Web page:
The Last Valley
This entry was posted on October 9, 2015.
Like most wargamers, I’m a fan of war movies. I’m sure many have watched and rewatched movies like Zulu, A Bridge Too Far and Gladiator several times. Okay, I daren’t call them ‘Historical Movies’, as the history is not ‘spot on’ or in some cases completely off kilter. I’m sure we could have several interesting blogs on the lack of accuracy of 300 or Braveheart... One film I hadn’t heard of until quite recently was The Last Valley made in 1971.
Set in the heart of the 30 Years War, the film tells the tale of the clever mercenary captain (played by Caine, we never learn his name, he is called ‘The Captain’) whose warband discovers a village in a hidden valley, untouched by the war. Instead of pillaging it, they are persuaded by a wandering teacher called Vogel (played by Sharif) to make a temporary peace with the villagers and stay the winter in the valley. There is tension between the villagers and soldiers with dissent in the ranks. The scene is set for a gripping tale as both men try to keep the bitter factions from turning on one another. I won’t mention any more, as you really want to watch the film if you can.
I only heard about the film by accident watching an interview with Michael Caine. He was asked what were his favourite movie roles and The Last Valley was one of his strong favourites. I’m really glad I tracked down a copy - there is even a young looking Brian Blessed in it. The clash of ideology between Catholic and Protestant is pretty strong in the film, with other heretical factors thrown in. The Captain’s views on religion are particularly interesting - he openly states in Nietzschean fashion ”Don’t talk to me of God. We killed God at Magdeburg.” Vogel is a humanist and chooses to work with The Captain even though we learn Vogel’s family were killed at Magdeburg. Throw in a mad catholic priest, protestant soldiers & withchcraft and you have a volatile mix of views.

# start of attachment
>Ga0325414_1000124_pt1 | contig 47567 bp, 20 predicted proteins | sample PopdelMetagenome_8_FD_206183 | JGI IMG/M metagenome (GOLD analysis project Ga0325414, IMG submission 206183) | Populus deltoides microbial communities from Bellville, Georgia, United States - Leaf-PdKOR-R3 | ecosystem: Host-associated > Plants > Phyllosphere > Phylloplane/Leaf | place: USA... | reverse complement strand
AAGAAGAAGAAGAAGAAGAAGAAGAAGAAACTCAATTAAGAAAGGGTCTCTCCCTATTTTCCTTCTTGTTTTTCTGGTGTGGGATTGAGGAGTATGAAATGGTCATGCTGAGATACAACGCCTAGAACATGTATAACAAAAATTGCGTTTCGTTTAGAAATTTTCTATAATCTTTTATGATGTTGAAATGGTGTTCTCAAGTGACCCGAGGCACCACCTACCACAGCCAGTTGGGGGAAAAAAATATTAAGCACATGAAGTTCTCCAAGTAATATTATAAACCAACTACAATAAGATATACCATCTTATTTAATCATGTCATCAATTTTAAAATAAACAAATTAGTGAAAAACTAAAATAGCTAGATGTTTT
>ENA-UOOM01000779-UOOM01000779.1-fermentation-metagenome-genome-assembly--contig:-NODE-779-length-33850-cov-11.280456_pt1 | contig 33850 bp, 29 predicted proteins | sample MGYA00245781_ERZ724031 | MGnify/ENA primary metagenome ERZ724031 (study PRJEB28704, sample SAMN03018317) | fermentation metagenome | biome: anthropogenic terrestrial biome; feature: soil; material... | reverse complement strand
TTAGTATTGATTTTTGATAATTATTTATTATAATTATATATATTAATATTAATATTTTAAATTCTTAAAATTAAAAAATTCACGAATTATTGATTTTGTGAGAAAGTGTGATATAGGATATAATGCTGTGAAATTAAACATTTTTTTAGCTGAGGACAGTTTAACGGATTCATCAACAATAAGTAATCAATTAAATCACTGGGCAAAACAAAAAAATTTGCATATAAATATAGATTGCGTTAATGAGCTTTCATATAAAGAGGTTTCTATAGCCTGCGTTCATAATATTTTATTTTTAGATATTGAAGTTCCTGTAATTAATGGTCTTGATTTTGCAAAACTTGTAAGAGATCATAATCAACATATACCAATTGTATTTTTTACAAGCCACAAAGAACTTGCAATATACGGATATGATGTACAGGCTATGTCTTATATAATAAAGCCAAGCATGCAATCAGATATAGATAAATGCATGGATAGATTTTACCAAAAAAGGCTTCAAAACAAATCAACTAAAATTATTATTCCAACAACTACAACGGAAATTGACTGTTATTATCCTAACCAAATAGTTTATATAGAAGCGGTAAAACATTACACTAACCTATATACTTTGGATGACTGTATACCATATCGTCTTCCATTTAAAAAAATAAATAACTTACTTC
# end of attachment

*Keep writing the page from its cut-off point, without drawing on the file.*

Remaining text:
There are one or two scenarios you could pull straight from the film and put on the tabletop. Hmm, maybe that’s an idea for a bitesize battle scenario in a future issue. I don’t have an army specifically for this period but I have do have a generic English Civil War army (which seems to change sides depending on who I’m playing against). I think, however, they will need to be joined by a German mercenary captian and his men…
As for rule sets, I’m a fan of Warhammer English Civil War (written by John Stallard of Warlord Games fame) but tend to use the Warlord Pike and Shotte rules nowadays. With the recent release of The Devil’s Playground (an excellent book covering the 30 Years War period very well), this would be my preference nowadays. The scenarios depicted in the film probably require a decent skirmish set of which there are several ‘swashbuckler’ genre ones which are avaliable (Donnybrook, En Guarde or perhaps Olivier Peronny’s Un Pour Tous with a small adaptation). Oh and go watch the film!